Before you start reading The Boys you’ll probably know something of its reputation. Like Ennis’s Preacher before it, it comes with a certain amount of baggage based on its willingness to depict strong levels of sex and violence. But treat this as something of a smoke screen: The Boys isn’t about sex and violence, and it’s not pornography. It’s about a group of people who are employed by the CIA to keep superheroes in check – it just so happens that, in Ennis’s world, the superheroes most likely to fall under The Boys’ remit are the most violent and sexually perverse. This isn’t to suggest that Ennis isn’t out to shock, however. If he’d have wanted to play it straighter he undoubtedly could have. But there’s something delightfully depraved about Ennis at his rudest, made all the more thrilling because it rides on the back of a decent story. You just probably don’t want to let your kids read it.
The main thrust of this first volume is introducing us to The Boys, the team of superhero busters. This is done through the character of Wee Hughie, who is invited to join the group after his girlfriend is killed having got caught between two fighting superheroes. He gets involved and meets the rest of the team – as fine a collection of violent psychotics as you could ever want to meet. There’s a lot of history alluded to, in terms of their previous operations and their problematic relationship with their US government paymasters, which Wee Hughie is finding out about as we do.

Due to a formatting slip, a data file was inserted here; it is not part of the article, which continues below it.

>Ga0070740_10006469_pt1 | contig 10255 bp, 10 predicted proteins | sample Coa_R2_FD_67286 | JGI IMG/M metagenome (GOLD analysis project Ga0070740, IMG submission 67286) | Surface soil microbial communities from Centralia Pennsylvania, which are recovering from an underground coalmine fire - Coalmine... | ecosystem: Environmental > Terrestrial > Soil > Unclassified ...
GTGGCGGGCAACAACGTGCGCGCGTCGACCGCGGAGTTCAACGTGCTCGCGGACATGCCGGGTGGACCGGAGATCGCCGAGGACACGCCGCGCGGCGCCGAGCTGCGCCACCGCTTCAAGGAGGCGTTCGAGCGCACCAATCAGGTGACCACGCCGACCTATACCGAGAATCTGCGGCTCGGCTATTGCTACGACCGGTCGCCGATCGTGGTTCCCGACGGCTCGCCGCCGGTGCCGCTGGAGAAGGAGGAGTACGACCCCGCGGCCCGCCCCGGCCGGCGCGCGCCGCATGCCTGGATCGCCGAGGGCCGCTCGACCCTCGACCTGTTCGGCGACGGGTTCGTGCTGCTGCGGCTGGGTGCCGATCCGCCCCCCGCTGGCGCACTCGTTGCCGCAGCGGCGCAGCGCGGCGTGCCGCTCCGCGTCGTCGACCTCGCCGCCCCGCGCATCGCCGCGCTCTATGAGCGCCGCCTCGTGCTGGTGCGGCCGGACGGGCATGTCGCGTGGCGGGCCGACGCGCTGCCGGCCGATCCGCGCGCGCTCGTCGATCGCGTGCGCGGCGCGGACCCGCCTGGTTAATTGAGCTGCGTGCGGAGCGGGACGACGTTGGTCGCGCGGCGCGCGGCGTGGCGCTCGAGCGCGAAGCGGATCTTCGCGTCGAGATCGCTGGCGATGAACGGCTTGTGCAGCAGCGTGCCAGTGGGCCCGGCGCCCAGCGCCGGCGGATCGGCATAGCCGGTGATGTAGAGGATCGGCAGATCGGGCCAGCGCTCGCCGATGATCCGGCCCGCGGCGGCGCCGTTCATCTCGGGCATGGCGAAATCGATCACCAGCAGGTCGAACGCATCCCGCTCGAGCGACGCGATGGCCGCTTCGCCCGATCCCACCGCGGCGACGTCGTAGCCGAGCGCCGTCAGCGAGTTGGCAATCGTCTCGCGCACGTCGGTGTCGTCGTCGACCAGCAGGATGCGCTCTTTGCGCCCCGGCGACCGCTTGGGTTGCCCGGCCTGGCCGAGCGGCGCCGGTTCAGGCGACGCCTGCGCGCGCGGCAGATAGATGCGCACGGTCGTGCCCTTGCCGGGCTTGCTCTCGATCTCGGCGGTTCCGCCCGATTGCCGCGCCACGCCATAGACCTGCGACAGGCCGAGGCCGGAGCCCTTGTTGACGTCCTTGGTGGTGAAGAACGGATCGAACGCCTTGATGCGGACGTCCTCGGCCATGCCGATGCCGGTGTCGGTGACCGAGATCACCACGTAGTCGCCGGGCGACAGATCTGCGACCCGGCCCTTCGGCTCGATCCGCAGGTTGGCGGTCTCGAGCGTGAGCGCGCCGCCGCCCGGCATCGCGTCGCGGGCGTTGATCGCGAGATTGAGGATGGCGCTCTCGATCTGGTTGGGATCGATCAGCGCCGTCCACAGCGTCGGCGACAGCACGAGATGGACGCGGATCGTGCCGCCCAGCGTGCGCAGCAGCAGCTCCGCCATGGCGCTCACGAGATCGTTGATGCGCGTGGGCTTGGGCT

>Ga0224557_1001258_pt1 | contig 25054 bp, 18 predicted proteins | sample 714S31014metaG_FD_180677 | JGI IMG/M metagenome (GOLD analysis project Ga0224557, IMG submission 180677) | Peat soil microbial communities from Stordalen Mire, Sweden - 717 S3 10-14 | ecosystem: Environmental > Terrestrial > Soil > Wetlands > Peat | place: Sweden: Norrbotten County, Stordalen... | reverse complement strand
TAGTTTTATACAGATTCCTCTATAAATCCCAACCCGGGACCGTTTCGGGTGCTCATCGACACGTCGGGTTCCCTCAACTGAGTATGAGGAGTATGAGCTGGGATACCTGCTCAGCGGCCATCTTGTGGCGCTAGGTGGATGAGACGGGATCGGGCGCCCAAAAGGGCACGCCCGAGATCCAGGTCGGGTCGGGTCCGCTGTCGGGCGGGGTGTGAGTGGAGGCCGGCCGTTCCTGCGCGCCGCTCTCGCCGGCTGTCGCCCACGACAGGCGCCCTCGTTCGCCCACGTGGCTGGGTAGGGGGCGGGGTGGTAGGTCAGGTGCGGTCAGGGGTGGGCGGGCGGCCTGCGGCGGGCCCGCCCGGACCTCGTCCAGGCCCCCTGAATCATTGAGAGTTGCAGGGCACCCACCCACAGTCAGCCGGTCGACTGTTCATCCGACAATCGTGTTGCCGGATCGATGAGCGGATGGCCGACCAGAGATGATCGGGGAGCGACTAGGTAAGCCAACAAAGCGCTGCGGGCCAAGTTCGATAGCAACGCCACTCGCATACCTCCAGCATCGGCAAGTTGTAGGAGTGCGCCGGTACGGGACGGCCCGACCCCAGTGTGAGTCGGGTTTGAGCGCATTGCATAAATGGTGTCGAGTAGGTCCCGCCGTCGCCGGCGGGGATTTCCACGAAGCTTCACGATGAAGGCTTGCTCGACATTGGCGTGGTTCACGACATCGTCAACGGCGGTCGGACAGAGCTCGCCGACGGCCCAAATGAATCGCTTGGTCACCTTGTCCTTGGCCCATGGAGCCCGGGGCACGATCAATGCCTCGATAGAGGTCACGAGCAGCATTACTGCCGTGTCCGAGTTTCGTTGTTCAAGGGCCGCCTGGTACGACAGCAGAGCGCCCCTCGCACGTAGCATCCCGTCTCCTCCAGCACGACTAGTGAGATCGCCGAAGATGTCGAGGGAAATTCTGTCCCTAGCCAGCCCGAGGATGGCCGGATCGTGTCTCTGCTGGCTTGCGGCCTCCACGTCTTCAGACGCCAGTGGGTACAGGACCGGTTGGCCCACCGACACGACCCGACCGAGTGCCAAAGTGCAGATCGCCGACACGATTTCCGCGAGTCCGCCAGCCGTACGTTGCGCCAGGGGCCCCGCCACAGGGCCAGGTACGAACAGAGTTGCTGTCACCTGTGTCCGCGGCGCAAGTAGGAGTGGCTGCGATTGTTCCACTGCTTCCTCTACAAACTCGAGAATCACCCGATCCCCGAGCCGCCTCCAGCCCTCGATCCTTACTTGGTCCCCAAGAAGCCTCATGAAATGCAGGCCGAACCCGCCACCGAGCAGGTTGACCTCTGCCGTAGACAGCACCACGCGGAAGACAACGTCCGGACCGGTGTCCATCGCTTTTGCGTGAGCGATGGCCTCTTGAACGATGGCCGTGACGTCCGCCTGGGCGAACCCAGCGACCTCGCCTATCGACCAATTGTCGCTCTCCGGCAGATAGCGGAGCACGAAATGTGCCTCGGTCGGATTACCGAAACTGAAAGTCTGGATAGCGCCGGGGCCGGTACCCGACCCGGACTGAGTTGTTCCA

The rest of the book examines the behind-closed-doors antics of the superheroes. The older, experienced super-teams are mostly interested in the money they can earn through merchandising themselves, while the younger ones are in it for the sex, the thrills and the celebrity status.
When it comes to the crunch there’s nothing new about this ‘deconstructed superheroes as messed up freaks’ type concept, but Ennis’s unfailing ability to take things to absolute extremes adds something of a different angle. Darick Robertson is more than capable of drawing anything Ennis seems prepared to throw at him with the kind of gusto we saw him operate in Transmetropolitan, so few complaints there either.
Yes it’s sick, depraved and totally over the top – another signature series from Garth Ennis. Not as inventive or poetic, perhaps, as Preacher, but something of a crowd pleaser nonetheless.
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